“It is amazing news for patients with this disease,” he said.

The news is not all good. Not all patients are helped by the drugs and they are very expensive, costing more than $100,000 for a course of treatment.

And no one can say how long these patients will live before their cancer comes back. "I don’t use the term cure until you survive for 10 years," said Dr. Drew Pardoll of Johns Hopkins, who led the study that used the immune therapy pre-treatment.

In another study, combinations of immunotherapy drugs with standard chemotherapy doubled survival in lung cancer patients.

Dr. Leena Gandhi of the Perlmutter Cancer Center at NYU Langone Health and colleagues treated more than 600 lung cancer patients with standard chemo plus either a placebo or Keytruda, one of the immunotherapy drugs.

"They gave me four months to live and here I still am."

Those who got Keytruda plus chemo were 51 percent less likely to die than those who simply got the chemo, Gandhi’s team reported. About 69 percent of patients who got Keytruda were alive a year later while just 49 percent of those who got chemo alone were.

“Just a few years ago it was rare for patients with advanced lung cancer to live past two years. Now it is becoming more common to live past that point even with advanced lung cancer," said Dr. John Heymach, who chairs the lung cancer division at the University of Texas MD Anderson Cancer Center.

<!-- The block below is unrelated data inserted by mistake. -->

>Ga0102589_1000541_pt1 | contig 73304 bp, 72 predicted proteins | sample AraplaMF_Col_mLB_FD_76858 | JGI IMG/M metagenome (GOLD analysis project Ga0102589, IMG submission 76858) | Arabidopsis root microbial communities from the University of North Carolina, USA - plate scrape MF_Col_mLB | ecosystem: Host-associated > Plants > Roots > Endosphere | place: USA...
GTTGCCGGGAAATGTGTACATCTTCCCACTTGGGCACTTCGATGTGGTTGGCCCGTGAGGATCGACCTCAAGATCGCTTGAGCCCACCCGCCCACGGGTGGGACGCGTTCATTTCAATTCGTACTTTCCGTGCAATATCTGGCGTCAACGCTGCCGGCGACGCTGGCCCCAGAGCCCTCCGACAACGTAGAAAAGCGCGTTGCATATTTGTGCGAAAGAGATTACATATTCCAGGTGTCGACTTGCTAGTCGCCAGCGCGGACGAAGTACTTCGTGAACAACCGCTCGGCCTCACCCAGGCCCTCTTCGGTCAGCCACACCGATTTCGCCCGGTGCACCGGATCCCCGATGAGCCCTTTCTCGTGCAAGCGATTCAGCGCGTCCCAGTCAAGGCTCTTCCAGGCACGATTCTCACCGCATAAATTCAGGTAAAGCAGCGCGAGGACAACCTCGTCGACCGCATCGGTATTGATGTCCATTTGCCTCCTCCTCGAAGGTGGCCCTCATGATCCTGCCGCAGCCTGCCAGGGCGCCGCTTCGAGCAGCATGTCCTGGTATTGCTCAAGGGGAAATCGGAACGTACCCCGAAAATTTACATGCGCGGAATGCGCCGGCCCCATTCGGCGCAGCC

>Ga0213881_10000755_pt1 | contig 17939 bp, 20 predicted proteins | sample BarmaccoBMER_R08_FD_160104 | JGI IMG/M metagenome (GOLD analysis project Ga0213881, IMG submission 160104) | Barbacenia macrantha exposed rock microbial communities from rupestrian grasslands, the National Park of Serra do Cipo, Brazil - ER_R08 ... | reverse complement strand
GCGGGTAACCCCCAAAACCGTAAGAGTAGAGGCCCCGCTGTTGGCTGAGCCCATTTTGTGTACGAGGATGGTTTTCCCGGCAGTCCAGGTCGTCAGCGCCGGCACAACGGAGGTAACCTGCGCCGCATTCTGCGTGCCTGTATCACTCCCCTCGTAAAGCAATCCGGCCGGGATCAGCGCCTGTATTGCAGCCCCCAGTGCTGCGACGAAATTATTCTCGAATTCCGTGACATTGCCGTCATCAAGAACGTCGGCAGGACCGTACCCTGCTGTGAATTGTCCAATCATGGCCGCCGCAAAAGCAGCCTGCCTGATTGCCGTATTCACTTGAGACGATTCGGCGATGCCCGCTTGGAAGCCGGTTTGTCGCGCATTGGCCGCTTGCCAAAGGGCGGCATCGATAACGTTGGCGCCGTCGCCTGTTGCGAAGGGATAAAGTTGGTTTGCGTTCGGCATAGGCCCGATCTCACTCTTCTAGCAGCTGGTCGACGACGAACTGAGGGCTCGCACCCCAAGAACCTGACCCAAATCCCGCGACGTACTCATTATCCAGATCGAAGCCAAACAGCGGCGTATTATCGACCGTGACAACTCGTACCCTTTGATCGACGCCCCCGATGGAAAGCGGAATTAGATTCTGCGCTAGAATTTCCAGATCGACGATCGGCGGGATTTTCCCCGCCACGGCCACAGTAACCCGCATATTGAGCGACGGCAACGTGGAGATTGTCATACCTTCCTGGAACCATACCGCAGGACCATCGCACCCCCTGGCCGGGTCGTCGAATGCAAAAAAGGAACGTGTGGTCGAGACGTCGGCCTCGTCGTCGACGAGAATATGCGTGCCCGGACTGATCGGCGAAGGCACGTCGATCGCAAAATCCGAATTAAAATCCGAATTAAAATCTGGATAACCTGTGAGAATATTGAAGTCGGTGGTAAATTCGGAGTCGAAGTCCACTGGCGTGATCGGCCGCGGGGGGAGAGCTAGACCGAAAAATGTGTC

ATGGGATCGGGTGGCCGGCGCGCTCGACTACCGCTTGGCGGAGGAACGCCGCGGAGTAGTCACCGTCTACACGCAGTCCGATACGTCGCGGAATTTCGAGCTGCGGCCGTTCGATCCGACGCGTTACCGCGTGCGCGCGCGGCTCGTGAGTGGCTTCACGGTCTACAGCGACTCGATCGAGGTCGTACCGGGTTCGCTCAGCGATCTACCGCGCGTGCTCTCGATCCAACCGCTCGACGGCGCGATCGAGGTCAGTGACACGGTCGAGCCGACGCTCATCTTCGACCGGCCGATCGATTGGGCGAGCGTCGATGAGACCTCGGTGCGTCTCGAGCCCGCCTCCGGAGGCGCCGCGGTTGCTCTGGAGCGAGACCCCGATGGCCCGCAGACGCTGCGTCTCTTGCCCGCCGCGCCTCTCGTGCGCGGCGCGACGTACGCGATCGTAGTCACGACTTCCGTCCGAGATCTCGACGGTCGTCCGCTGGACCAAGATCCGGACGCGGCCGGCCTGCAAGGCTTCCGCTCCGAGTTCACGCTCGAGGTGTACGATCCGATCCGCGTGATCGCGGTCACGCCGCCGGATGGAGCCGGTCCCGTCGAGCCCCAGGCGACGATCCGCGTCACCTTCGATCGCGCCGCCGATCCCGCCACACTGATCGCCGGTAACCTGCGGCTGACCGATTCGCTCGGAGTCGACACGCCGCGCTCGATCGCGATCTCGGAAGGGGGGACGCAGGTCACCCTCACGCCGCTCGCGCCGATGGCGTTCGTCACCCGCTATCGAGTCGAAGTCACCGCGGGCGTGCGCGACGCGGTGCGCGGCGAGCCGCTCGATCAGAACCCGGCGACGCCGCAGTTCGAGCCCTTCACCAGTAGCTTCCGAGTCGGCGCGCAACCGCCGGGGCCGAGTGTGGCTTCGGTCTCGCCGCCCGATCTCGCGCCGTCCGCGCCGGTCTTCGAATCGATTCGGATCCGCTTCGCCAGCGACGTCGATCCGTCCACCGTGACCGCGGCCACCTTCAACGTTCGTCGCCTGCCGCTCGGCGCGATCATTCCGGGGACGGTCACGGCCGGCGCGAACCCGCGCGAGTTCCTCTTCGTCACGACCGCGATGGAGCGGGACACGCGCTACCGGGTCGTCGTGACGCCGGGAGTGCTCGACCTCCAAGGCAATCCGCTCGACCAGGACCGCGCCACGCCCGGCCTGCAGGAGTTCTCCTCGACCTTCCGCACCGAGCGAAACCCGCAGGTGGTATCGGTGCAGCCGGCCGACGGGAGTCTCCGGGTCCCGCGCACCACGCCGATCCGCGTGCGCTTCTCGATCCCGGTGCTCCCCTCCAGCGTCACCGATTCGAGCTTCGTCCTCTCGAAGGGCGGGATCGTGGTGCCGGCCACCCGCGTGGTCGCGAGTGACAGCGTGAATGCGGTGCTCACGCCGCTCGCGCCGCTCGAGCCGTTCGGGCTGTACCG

"Advanced lung cancer is no longer a death sentence for these patients."

The Keytruda-chemo combination was approved by the Food and Drug Administration last year.

Another study team tried combining two immunotherapy drugs: Opdivo and Yervoy.

Dr. Matthew Hellmann of Memorial Sloan Kettering Cancer Center and colleagues found that 43 percent of the patients who got the combination got an extra year of life without the cancer worsening, compared to 13 percent of those on standard chemo.

The American Cancer Society projects about 234,030 new cases of lung cancer will be diagnosed in the U.S. this year, and about 154,050 Americans will die from it.

Donna Fernandez of Rowlett, Texas, is alive thanks to immune therapy for her lung cancer. She was diagnosed with stage 4 lung cancer at age 59 and thought she was doomed because her father had died of lung cancer.

Fernandez, 64, tried chemo and hated it. “Chemo is not for the faint of heart,” she told NBC News.

“There was a time when I thought it was maybe not worth it any more,” she said.

“I was only sick for one week out of the three-week cycle. But that one week was horrible. I threw up and the fatigue is just unreal.”

Then in 2013 Fernandez was treated with Opdivo.

“It was like night and day,” she said. “I could go back to just about my regular activities again. I was never sick.”

Fernandez is not cured but she feels well and is using her extra time to enjoy time with her husband of 43 years, her son and her 88-year-old mother and to advocate for lung cancer research. She is headed to a rally in Washington later this month.

“They gave me four months to live and here I still am,” she said.

Felix Gussone, MD, Judy Silverman and Lauren Dunn contributed.